NEW YORK – Wooden butter prints were designed to be neither strictly utilitarian objects nor objets d’art but instead fall somewhere in the middle. Highly carved and ornate yet with handles or edges worn smooth from frequent use, butter prints are curious examples of material culture. In some areas, they are all that remains of a once-thriving dairy industry.
“These deceivingly mundane tools convey changes in dining habits, rural women’s participation in local economies, and the transition to a consumer economy,” said Jennifer L. Putnam
Villanova University, in a 2017 article in butter prints for the Madison Historical Review available online.
Butter prints were not exclusively American, as fine examples were Swiss, Austrian and English to name a few. As far as American examples go, however, Pennsylvania probably held the biggest share as more butter prints were made here in the 19th century than any other state.
“Before the advent of commercial creameries, people used to make butter at home and they would take it to market,” says antique dealer John Rogers of New London, New Hampshire, who specializes in early American woodenware, including butter prints (aka butter stamps). “There would be roadside markets so people were looking for ways to differentiate their butter from other people’s butter and the butter print was a way of doing that.”
Some theories hold that printed butter sold better than unprinted butter as people considered this butter to be of a higher quality than unprinted butter but that’s probably just some very good marketing.
When it comes to collecting, forms are more important than the pattern design with double-sided and lollipop forms of the highest interest, says James Pook, vice president of Pook & Pook, Inc. in Downingtown, Pennsylvania.
Butter prints come in a variety of forms from the traditional round to a half round, rectangular or block prints and the rare and highly desirable lollipop form. “Some people collect only Pennsylvania Dutch round prints, there are those who collect only lollipops or only collect animals,” Rogers said. “There is a wide variety of preference within the butter print family, I happen to be one who likes them all.”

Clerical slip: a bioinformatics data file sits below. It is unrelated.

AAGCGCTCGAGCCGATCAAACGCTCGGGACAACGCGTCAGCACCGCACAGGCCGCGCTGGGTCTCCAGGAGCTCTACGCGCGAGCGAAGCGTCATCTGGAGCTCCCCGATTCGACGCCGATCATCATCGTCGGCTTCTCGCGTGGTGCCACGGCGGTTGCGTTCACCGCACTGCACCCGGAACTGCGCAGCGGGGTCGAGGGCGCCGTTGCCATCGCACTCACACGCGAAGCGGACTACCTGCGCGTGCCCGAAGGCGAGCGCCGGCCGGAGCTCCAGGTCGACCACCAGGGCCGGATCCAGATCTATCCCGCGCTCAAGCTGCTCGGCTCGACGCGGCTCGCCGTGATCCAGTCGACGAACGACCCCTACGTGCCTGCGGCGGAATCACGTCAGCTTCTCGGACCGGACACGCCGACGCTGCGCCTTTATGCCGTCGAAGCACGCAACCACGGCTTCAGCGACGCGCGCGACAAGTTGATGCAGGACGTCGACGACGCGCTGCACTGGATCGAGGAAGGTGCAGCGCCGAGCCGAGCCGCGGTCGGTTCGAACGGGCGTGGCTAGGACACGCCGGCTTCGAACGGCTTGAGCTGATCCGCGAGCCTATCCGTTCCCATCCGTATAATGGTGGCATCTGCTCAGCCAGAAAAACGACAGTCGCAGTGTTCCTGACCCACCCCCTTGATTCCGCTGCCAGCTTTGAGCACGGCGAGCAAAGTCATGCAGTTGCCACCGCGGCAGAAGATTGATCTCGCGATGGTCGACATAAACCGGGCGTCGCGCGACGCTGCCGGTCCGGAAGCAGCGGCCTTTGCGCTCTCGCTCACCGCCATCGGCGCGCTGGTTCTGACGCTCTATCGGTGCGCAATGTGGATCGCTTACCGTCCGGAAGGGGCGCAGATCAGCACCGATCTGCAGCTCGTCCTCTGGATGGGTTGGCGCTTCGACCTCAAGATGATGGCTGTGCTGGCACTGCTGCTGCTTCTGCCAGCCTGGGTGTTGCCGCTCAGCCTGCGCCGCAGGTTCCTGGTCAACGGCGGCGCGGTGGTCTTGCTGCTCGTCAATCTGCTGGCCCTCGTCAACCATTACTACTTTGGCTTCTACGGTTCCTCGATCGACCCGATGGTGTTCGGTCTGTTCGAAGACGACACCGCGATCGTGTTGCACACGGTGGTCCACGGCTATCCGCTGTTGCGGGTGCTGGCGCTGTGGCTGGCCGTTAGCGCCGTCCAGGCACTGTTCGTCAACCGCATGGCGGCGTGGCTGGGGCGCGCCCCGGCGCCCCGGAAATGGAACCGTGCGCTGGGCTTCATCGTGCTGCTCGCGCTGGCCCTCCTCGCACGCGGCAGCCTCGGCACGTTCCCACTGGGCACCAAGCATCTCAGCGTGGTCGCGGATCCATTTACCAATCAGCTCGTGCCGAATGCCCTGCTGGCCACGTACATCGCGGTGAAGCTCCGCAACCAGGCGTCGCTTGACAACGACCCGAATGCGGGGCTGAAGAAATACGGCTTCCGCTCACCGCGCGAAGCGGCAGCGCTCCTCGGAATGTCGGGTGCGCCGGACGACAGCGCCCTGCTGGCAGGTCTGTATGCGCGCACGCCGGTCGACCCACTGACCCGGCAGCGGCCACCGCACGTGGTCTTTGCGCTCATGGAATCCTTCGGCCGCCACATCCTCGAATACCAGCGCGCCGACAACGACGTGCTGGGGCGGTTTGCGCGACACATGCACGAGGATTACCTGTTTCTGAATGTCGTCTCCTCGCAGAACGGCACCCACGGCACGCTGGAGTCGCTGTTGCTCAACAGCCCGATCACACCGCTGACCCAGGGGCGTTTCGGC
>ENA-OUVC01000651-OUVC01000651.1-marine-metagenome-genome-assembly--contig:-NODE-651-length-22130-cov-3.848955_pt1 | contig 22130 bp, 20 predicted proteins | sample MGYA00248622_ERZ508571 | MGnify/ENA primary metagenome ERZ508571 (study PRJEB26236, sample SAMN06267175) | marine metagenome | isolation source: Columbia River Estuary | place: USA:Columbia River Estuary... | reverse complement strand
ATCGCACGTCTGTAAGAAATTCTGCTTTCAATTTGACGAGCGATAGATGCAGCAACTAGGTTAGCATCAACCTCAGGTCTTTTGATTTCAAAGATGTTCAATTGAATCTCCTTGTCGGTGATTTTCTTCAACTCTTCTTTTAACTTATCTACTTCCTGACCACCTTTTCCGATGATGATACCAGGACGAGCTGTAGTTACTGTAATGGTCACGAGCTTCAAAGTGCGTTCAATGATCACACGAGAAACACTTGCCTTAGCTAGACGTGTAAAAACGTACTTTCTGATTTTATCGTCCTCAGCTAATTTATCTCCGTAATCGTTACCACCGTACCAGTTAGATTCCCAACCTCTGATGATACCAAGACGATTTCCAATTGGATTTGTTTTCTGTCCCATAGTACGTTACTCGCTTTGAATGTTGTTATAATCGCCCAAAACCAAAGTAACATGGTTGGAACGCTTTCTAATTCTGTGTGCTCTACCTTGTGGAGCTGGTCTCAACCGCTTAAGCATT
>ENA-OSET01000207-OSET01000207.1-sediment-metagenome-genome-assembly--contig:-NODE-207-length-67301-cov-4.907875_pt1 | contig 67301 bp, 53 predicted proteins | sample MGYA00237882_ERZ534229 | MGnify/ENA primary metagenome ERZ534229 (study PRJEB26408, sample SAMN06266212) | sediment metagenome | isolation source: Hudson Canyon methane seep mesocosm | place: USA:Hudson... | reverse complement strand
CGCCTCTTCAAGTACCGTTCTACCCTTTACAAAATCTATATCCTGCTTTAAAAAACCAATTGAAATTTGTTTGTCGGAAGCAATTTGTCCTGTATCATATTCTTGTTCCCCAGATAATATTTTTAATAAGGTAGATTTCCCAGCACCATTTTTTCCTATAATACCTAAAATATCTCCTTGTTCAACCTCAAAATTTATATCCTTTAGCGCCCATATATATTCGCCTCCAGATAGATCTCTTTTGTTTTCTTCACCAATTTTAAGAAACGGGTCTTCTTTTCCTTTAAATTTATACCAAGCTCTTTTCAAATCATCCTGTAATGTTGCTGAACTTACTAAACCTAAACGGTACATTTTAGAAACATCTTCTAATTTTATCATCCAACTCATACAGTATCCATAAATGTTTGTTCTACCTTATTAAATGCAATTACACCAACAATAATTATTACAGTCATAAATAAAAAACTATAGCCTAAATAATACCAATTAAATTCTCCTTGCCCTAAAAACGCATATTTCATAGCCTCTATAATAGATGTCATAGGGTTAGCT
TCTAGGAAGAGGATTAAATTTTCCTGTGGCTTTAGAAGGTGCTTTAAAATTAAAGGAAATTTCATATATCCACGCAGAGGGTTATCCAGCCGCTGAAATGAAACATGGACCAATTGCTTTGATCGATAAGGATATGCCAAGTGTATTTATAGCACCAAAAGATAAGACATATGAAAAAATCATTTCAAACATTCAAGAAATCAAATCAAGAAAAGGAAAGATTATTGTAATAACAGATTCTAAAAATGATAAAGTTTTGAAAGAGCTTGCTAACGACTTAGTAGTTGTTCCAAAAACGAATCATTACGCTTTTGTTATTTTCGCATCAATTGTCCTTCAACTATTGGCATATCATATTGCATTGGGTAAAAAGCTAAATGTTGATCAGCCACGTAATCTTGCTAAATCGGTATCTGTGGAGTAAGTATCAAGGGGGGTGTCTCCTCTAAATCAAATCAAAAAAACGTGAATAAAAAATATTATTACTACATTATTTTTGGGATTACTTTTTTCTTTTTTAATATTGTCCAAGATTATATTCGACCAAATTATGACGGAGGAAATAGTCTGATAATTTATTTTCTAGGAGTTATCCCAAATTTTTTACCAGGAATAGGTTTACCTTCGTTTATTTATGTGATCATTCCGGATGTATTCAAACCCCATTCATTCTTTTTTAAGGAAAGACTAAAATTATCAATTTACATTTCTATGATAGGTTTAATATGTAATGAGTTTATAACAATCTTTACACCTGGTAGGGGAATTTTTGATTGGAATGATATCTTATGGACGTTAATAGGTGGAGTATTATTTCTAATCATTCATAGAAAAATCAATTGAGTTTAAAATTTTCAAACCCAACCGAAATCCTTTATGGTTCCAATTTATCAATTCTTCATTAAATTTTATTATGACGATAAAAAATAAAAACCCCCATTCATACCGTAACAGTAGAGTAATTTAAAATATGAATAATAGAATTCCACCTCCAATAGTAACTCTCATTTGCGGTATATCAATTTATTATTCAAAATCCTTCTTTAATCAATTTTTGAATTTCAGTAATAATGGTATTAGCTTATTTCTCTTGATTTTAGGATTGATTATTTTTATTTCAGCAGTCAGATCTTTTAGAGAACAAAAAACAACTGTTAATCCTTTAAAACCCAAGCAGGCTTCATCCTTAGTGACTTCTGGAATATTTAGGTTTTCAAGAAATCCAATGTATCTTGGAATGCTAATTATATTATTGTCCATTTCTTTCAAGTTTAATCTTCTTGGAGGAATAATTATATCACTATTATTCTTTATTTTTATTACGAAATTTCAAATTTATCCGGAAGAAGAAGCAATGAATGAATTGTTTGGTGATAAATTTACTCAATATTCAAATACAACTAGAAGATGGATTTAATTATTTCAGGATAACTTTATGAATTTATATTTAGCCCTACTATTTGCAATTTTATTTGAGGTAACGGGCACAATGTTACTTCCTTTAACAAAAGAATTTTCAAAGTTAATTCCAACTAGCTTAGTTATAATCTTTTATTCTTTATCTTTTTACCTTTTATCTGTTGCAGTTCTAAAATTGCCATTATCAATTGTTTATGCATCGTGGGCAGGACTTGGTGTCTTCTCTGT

The rarest or hardest one to find today is called the shouldered oval, he added. “It’s an oval print that has a sort of a side shoulder on both sides. Those are the rarest. They are very hard to come by; they can go for a gazillion dollars.” Semi-oval shouldered prints also can be found.
Decorating motifs are infinitely more varied than the forms, ranging from flora and fauna (sheaves of wheat are common) to animals and miscellaneous objects. “The most sought-after designs would be tulips and stars and then the animals. The eagle is a frequently found motif, and the cow obviously is very popular,” Rogers said. “Other animals are harder to come by so a rooster is highly sought after. A beehive and a double beehive are very, very hard to find and expensive when you do find them.”
Craftsmanship and the level of detail in the carving are among attributes buyers most look for. The earliest examples (pre-1860) are the most sought after and all having hand-carved faces. In general, the larger the face diameter a print has, the better.
“I would say look at the quality of the carving,” Rogers said. Butter prints were made in shops as well as by people working in their own homes so quality varies greatly. “Look for the quality of the carving and the care with which the face of the butter prints is inscribed,” he added. “Is the overall effect pleasing or cluttered? Does the design itself occupy the whole face or is it reduced by easily carved concentric circles, which go around the entire print so the actual print is smaller?
The size of the print itself, its artistry and the obvious skill in the carving are all important as is condition. “This was just a common household tool, so they were not very well treated. Because butter making stopped with the advent of commercial creameries, they were carelessly put on shelves and rodents liked to chew on them because of the salt content in to the wood.” Many of them mysteriously also bear scorch marks, which Rogers said is curious as fire certainly has no part of the butter-making process.
While a passion for Americana has waned a bit in recent years as evidenced by the changing lineup of what once was known as Americana Week in New York City every January, the popularity of butter prints endures. “The market is pretty good,” Pook said. “We sold one for over $9,000 in 2017. As with anything in the antiques market, if you have a great example, it’ll bring good money.”